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Seminar Series Working Paper:
Learning from Other Fields: Program Accountability in Nursing Education

Author: Christine Pintz, The George Washington University

August 2015

Abstract: Nursing educators must prepare nursing students to be competent to practice. Since nurses are accountable to the public, the nursing profession has the responsibility to prepare entry-level nurses with the skills and ability to care for patients when they graduate. The nursing profession employs a number of strategies to ensure newly licensed nurses are prepared for practice. Some of these strategies are: the incorporation of national standards into curriculum, use of active learning strategies, use of simulation to increase clinical competence and extended nursing orientations for new graduates. This paper reviews measures developed to assure graduates from nursing education programs are accountable to the public, educational practices that ensure readiness for practice and the challenges of measuring program impact.

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Seminar Series Working Paper:
Teacher Preparation: Evaluation and Consequences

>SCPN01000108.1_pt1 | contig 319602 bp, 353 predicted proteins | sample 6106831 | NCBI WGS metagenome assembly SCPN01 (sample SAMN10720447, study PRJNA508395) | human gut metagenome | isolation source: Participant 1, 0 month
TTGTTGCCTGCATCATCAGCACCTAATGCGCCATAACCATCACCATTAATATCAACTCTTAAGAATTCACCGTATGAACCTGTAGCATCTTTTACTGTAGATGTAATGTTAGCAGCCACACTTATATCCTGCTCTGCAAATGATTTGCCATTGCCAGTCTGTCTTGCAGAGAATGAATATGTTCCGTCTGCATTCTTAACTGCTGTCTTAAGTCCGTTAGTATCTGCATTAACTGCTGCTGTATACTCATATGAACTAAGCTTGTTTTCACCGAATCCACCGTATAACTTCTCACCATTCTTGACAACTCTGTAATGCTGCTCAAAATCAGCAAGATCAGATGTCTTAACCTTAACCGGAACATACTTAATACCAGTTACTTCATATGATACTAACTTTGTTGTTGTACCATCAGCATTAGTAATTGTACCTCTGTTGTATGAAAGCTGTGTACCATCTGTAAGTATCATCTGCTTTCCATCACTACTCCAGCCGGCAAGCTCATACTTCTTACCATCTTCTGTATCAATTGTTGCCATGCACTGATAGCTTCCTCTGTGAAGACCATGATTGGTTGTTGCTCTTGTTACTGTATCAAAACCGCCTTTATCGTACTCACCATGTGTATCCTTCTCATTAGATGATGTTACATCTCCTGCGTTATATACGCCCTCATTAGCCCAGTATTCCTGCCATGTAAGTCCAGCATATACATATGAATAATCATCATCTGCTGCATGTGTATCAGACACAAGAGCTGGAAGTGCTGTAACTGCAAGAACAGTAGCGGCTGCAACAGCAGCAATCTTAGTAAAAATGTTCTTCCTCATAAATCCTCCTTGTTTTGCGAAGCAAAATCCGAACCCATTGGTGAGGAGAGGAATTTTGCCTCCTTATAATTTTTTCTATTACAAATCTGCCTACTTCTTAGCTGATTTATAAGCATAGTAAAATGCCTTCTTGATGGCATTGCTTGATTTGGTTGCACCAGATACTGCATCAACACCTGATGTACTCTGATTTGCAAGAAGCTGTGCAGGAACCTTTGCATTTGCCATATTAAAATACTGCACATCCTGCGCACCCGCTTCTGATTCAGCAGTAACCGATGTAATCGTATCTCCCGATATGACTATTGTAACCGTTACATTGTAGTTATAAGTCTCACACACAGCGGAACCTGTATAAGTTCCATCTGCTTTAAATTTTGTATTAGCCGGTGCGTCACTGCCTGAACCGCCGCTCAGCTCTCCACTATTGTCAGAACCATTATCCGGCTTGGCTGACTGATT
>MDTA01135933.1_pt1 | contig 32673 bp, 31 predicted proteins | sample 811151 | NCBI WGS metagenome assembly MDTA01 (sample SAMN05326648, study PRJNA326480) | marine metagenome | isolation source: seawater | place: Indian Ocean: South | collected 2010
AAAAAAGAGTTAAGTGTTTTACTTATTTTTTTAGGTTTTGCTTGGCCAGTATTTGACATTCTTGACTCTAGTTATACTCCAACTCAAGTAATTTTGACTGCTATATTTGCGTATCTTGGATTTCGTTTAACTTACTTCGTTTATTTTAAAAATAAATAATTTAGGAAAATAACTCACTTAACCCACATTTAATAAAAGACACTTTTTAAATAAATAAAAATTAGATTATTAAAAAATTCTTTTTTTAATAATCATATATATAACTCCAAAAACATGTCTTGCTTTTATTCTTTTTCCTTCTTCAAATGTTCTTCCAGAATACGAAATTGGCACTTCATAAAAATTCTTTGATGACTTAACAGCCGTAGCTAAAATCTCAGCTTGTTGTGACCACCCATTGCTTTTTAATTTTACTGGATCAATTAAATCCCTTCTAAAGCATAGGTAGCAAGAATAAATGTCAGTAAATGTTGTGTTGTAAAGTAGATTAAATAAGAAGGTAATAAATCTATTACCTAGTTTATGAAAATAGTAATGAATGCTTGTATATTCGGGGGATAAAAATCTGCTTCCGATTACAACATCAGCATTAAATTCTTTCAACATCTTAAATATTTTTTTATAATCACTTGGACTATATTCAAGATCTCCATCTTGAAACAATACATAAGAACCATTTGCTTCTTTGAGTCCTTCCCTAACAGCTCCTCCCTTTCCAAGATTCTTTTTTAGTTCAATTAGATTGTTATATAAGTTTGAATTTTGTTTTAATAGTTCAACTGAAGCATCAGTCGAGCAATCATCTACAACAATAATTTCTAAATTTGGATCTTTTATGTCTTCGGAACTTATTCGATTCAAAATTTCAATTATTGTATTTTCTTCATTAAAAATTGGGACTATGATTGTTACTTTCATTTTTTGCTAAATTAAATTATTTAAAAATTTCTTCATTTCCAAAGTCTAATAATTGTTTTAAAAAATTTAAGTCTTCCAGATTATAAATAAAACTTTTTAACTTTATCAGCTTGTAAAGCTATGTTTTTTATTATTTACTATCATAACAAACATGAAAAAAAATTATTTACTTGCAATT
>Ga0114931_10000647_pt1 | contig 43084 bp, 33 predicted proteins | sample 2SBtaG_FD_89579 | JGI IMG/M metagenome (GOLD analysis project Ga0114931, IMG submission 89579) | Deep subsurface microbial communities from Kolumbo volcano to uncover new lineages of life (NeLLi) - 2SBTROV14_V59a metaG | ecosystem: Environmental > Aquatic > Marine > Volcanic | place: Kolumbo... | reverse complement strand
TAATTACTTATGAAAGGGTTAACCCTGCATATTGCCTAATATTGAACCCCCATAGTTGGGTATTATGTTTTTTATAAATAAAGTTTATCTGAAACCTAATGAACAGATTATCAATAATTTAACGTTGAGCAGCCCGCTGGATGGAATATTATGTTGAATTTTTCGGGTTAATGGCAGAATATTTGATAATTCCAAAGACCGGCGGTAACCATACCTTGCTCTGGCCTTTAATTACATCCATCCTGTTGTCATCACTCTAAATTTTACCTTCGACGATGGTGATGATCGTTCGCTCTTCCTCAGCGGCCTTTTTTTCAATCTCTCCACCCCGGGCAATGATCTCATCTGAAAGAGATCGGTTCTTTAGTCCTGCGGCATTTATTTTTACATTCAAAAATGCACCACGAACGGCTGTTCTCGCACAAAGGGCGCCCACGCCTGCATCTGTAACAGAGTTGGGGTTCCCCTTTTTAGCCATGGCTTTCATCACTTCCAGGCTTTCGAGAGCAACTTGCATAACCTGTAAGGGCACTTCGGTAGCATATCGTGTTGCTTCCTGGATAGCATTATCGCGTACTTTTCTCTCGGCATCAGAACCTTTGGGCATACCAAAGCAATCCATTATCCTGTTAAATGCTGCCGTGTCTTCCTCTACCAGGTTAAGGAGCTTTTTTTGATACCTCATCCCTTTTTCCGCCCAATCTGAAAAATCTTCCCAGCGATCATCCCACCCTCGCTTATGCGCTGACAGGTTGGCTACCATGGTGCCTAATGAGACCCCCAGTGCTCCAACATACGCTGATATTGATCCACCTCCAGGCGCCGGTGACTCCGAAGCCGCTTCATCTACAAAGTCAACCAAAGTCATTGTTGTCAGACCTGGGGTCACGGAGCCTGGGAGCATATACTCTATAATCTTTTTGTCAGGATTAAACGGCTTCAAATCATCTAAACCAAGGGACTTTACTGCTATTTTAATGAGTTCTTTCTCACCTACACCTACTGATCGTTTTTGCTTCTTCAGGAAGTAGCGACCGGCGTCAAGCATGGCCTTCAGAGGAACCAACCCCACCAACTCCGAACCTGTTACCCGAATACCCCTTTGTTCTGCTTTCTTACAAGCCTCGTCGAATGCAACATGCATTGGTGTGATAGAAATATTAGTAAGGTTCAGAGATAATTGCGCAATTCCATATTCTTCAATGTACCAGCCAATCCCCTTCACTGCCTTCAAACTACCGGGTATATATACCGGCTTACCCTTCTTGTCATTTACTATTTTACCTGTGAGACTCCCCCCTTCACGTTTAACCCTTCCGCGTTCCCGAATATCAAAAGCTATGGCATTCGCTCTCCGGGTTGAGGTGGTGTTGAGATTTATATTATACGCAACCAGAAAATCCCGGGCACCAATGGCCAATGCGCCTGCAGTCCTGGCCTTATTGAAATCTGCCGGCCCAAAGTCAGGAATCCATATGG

Author: Michael Feuer, The George Washington University

August 2015

Abstract:  It is now commonly understood by researchers and educators that the quality of teaching matters to the lives and learning opportunities of children, and that the ways teachers are prepared for their profession therefore matters greatly. Efforts to evaluate teacher preparation programs encounter many problems: the definition of desired outcomes, the possibility of unintended effects on teacher motivation and morale of applying various measures, and the potential for perpetuation of disparities in the allocation of teachers to schools serving disadvantaged students, to name a few. Still, the education research and practice communities have made substantial progress in appreciating these challenges and responding with an array of measures and metrics intended to satisfy various goals, including public accountability, program improvement, and information to prospective teacher candidates. This paper draws from a recent report of the National Academy of Education and offers a framework for the analysis of existing evaluation systems and the possible invention of new and better ones.

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Seminar Series Working Paper:
Supporting and Assessing First-Year Teachers

Authors: Jennifer Mulhern and Patrick Byrnett, TNTP

April 2015